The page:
Is Gender Inequality Universal?

Is gender inequality universal? Have women always been subordinate to men? While I don’t have a concrete answer to these questions, I know many have attempted to understand this inexplicable phenomenon.  However, what I can confidently say is that the concept of “gender” is not limited to sex anymore, but is now also seen as being culturally influenced.  Culture allows, or perhaps even enforces, women to act or behave in ways where they are expected to be overpowered, in status, by their male counterparts.  

I read an article a few years ago called “Is female to male as nature is to culture” by Sherry B. Ortner, in which she argues that gender inequality is indeed universal, and women everywhere are subordinated by men.  She takes on the premise of the structural model, which states that we, as humans, think in binary terms and divide the world in oppositional categories, i.e.: black and white, female and male, etc. This notion of structuralism started with the premise that the human mind is universal, where people participate in ritual and kinship, which emphasizes that gender is now culturally constructed. Thus, the treatment of women and their relative power and contribution vary enormously from culture to culture, and over different periods of time in the history of particular cultural traditions.

However, I personally believe that there is a crucial distinction between “nature” and “culture.”  While nature is the force of physical life that isn’t controlled by humans; culture, on the other hand, is human consciousness or their products, which includes anything from system products to technology.  Thus, women are associated with nature while men are associated with culture.  This comparison of women to nature and men to culture is important as it shows how people tend to value culture more than they do nature. And because people seemingly value culture more, another reason women are associated with nature is because of their biological functions.  Her body dooms her to the mere reproduction of life; whereas the male, in contrast, lacking natural creative functions, must assert his creativity externally, or ‘artificially,’ for e.g.: technology. So, because of women’s greater bodily involvement with the natural functions surrounding reproduction, she is viewed as closer to nature.  Yet, at the same time, she is recognized as a participant in culture.  This, as a result, creates an intermediate between culture and nature, where women are still, however, inferior to men.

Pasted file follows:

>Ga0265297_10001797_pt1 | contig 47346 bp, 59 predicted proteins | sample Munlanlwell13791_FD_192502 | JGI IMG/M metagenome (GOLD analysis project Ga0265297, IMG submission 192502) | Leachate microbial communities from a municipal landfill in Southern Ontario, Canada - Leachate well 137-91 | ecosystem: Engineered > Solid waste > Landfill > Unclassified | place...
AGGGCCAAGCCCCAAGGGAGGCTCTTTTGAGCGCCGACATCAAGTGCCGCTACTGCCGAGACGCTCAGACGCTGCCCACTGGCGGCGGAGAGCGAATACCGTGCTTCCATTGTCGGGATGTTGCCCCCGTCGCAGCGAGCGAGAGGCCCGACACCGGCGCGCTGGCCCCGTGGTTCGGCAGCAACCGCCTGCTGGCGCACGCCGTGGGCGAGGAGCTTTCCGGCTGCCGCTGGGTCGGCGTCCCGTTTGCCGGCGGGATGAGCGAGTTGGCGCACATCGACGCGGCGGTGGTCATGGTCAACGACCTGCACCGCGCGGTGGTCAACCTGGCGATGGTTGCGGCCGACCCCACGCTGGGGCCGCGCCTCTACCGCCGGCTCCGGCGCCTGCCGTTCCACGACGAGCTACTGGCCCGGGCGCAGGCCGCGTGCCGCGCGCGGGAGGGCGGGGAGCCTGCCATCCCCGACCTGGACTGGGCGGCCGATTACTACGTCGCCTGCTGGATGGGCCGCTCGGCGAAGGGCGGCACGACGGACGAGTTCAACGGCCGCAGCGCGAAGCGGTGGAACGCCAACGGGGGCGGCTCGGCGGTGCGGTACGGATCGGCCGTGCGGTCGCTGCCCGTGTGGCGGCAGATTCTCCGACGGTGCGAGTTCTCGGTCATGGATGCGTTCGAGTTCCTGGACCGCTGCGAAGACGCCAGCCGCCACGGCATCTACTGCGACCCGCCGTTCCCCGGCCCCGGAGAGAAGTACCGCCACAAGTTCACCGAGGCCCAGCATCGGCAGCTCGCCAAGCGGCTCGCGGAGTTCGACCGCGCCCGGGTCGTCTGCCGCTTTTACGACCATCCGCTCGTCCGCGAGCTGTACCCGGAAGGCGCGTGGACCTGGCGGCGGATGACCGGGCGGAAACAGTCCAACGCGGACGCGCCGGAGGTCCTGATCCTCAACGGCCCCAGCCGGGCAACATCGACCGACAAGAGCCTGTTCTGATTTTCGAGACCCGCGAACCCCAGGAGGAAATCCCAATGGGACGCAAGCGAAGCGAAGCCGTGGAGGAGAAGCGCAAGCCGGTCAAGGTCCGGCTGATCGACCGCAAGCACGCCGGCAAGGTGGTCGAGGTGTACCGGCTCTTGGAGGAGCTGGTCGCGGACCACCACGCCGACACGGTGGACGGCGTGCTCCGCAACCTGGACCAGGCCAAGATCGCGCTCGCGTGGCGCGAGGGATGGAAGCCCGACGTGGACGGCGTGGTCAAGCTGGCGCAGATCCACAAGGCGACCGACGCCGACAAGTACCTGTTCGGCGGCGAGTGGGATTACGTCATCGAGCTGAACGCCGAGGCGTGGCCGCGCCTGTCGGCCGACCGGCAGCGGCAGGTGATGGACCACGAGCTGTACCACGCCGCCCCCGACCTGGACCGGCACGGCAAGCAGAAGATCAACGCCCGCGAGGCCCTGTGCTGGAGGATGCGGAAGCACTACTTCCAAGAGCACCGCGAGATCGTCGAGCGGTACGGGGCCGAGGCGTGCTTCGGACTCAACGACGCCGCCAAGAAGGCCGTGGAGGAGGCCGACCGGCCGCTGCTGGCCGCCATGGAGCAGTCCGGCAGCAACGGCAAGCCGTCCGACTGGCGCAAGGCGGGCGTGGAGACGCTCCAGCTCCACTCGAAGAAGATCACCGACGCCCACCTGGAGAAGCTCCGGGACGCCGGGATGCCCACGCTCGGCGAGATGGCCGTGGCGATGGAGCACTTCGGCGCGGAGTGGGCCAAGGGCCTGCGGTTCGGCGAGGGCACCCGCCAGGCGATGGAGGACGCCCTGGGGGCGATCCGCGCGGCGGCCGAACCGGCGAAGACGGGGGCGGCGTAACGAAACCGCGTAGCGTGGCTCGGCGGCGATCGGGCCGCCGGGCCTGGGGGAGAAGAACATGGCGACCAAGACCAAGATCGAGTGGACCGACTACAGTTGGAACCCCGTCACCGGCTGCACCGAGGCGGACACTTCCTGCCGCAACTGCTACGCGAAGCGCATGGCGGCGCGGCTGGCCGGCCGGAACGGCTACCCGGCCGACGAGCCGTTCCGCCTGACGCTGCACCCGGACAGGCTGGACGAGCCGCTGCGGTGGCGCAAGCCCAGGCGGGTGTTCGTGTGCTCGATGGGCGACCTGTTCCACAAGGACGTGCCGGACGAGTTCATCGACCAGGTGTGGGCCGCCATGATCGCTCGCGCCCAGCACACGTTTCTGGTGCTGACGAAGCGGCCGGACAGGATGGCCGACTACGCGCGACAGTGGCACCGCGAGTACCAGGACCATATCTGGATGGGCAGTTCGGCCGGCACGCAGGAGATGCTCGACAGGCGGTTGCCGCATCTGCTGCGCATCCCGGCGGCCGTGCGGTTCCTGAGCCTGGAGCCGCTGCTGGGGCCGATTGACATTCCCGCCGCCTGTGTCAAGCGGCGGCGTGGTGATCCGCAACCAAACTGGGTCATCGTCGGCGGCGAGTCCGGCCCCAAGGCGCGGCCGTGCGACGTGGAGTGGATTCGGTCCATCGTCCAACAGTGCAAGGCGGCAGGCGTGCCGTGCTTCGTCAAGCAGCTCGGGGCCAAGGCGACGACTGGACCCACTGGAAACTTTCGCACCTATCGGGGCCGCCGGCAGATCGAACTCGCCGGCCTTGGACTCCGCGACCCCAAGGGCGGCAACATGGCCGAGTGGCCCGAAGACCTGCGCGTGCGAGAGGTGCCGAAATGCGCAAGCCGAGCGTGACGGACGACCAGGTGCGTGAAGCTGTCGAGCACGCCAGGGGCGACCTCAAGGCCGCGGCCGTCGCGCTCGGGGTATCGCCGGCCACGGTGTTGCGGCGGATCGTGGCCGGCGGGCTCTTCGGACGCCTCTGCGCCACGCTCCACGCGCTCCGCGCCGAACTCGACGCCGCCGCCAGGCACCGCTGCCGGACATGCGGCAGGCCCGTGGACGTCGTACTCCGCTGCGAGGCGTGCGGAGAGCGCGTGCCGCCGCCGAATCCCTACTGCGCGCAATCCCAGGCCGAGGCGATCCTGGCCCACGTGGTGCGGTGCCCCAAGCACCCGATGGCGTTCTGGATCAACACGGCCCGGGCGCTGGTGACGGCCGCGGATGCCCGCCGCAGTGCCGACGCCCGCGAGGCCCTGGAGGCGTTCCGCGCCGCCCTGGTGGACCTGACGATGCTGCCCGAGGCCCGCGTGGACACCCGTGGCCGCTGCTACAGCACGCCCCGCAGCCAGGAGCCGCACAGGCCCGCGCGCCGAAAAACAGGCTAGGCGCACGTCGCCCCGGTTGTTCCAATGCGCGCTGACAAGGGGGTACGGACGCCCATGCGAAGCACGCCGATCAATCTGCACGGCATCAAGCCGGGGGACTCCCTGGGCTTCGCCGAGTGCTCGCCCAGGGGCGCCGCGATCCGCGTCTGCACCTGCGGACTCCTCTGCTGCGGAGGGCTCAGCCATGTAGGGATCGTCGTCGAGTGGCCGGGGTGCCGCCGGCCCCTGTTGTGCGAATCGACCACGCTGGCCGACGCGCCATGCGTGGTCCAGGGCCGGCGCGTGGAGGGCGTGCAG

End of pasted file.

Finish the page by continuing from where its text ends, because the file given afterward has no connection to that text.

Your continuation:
Furthermore, I believe that a women’s association with the domestic circle contributes to the view of her being closer to nature in many ways.  The most crucial one is where she is constantly associating herself with children, where one can easily see how children themselves can be considered part of nature. This is because when children are born, they are basically like animals; they cannot walk upright, speak in “babbles,” soil themselves constantly, and pretty much behave inhuman.

However, this does not, in any way, mean that women have no power or privilege at all. On the contrary, women, especially in the West, typically have power and influence in political and economic life, displaying autonomy from men in their pursuits, and rarely find themselves confronted or constrained by a male strength.  Male dominance is evidenced when we observe that women almost everywhere have daily responsibilities to feed and care for children, spouse and kin, whereas men’s economic obligations tend to be less regular.  So, some women definitely are strong, yet at the same time their goals to be happy and successful are shaped by social systems which deny them ready access to the social privilege, authority, and esteem enjoyed by a majority of men.


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